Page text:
News Column

Presidential Sites To Vist for Presidents Day

Feb. 15, 2012

Amy Bertrand

Presidents Day is Monday, and just how do you plan to celebrate it? Many of us will be working. Some will be off school or work and might celebrate with a movie or a day at the mall.

But Lonely Planet has a great way to celebrate, by visiting presidential sites in every state.

Here are some highlights of itsreport:

Arizona: Hoover Dam, Boulder Dam, Hoover Dam -- that's more or less how the naming of this striking, if controversial, dam at the Arizona/Nevada border has gone. Franklin Roosevelt, by some accounts, had 'Hoover' struck from its name out of spite; Hoover's name was restored (after FDR's death) in 1947. By the way, the Arizona side has free parking, but Nevada's has the 'Dam T-shirt' shop, tours and bad coffee.

Arkansas: In Little Rock, the William J Clinton Presidential Center -- for the guy also known as Bill -- has 80 million pages of documents, 2 million photos and, hey, one of Lance Armstrong's jerseys. Bill's birthplace 100 miles southwest of Little Rock in the town of Hope was recently added to the National Park System as the wordy-named President William Jefferson Clinton Birthplace Home National Historic Site.

California: Just 15 minutes from Disneyland is a presidential site too intriguing to drive by: Richard Nixon's birthplace, museum and library, in Yorba Linda. How does such a place handle probably the least graceful job exit in U.S. political history?

Georgia: Franklin Roosevelt first bathed in the natural springs of Warm Springs in 1924 to help strengthen himself from polio to take a shot at Washington. It worked. He'd return until his death in 1945. You can visit the site at the Little White House.

Illinois: Many sites are around Lincoln-obsessed Springfield are in the walkable downtown, including the Lincoln Home, where Abe and Mary lived from 1844 till 1861. Perhaps most memorable though is Lincoln's Tomb at nearby Oak Ridge Cemetery.

Indiana: Lincoln was born in Kentucky and rose to fame in Illinois, but he grew up in Indiana. Visit the Lincoln Boyhood National Memorial, four miles south of Dale in the hilly Ohio River region to the south.

Kansas: Dwight Eisenhower's boyhood home, museum and library in once-rowdy Abilene is a nice relief from I-70's monotony. Grab some free sugar cookies at the visitor center, made with Ike's wife Mamie's recipe.

Mississippi: Its website won't even mention his name, but the Rosalie Mansion in Natchez served as Ulysses S Grant's army's headquarters during the Union's crushing string of victories in 1863.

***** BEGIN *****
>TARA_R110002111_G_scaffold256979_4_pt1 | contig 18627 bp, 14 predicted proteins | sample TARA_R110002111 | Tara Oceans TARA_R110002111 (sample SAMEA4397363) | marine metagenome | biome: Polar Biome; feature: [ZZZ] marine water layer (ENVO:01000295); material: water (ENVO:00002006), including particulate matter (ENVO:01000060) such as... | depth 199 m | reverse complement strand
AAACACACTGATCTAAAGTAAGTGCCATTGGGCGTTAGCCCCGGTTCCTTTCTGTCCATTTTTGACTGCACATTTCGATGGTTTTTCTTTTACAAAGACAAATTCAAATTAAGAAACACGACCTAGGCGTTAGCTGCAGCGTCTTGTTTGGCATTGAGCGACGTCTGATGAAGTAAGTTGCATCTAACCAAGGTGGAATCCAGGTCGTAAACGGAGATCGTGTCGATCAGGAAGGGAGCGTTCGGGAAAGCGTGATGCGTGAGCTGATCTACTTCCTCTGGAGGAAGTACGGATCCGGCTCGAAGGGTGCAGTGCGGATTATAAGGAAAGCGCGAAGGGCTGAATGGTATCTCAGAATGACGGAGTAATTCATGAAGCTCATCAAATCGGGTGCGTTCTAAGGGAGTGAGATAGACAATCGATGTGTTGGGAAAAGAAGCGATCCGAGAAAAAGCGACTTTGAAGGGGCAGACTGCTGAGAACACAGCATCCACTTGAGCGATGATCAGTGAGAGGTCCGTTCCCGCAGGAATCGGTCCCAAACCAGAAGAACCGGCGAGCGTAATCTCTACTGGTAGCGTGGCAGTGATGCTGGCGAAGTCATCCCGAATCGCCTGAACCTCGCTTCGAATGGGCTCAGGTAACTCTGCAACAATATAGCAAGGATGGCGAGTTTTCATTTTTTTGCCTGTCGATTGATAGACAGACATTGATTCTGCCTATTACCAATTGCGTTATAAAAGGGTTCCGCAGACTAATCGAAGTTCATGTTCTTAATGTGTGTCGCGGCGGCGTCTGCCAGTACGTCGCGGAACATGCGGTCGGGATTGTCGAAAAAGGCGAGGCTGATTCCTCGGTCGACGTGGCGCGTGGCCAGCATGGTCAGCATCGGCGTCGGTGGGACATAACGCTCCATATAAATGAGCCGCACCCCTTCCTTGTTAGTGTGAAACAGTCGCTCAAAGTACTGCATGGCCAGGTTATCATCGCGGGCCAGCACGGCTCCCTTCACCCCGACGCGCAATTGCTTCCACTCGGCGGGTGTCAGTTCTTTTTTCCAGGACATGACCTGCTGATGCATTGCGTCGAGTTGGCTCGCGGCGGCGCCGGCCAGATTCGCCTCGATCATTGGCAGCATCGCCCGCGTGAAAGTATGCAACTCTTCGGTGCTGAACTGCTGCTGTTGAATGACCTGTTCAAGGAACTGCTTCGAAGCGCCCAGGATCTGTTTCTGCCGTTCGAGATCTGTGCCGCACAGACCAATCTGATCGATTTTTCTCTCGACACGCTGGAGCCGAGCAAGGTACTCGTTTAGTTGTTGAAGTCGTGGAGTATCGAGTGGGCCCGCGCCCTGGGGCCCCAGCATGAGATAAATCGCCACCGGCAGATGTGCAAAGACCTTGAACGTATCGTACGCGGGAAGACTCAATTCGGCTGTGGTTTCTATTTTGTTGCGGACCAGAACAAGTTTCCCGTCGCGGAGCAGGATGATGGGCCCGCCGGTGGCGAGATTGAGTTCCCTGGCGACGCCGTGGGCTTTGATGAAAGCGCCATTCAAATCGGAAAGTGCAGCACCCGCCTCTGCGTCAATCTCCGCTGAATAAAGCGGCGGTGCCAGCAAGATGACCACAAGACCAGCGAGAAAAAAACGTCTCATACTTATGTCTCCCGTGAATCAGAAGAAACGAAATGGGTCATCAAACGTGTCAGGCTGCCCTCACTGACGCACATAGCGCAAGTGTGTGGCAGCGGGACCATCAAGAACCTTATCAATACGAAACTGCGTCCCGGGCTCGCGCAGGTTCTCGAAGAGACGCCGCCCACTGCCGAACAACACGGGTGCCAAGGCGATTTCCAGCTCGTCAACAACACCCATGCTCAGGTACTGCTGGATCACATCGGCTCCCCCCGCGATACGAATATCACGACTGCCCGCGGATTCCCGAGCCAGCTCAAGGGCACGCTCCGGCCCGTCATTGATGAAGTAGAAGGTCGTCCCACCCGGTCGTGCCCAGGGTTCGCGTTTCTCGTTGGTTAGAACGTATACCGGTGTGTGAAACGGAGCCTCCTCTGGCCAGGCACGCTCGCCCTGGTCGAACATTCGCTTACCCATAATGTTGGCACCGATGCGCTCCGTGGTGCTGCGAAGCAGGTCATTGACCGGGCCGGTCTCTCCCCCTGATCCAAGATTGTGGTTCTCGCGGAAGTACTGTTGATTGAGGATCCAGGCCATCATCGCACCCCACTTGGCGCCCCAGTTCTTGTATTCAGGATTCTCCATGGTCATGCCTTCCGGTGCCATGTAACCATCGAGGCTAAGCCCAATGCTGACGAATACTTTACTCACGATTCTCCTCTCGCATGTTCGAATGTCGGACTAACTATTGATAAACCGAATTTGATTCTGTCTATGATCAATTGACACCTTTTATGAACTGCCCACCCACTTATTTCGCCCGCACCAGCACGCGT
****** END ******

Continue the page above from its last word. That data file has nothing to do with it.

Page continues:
Missouri: Just outside Kansas City, the Truman Home in Independence (under renovation but should be reopened in spring) is where, you could say, the 'buck stopped' -- Harry and Bess lived here following his White House days. There's also a 2.7-mile historic walking trail that takes in his museum and the soda fountain where he first worked.

Ohio: Of all things, seven presidents were born in Ohio (Grant, Hayes, Garfield, Benjamin Harrison, McKinley, Taft, Harding) -- and when Virginia's not looking, Ohio likes to call itself the 'Mother of Presidents.' (Interesting to note: three died in office, three were one-termers and the other a drunk.) Who to tribute? Hayes, definitely Rutherford B. Hayes. His election in is the probably single-most contested presidential vote in U.S. history and his presidential library/museum in Fremont -- opened 23 years after his death -- is the first one.

Rhode Island: Romantic president fans, get thee to Newport's St Mary's Church, where JFK and Jackie wed in 1953.

South Dakota: Its Black Hills -- a setting for Sioux ceremonies, deception, wars, gold rushes and, later, men of stone. Built between 1927 and 1941, Mount Rushmore is the quintessential American president site -- and the busts of Washington, Jefferson, Lincoln and Theo Roosevelt makes more of an impression that some would think. Afterward get fudge in touristy Keystone.

Washington, DC: It's a temple of president memorials, not to mention the president's home. Jefferson's is lovely, but none can compare with a climb up the steps to admire Abe's immortal determination at the Lincoln Memorial.



Source: (c)2012 the St. Louis Post-Dispatch


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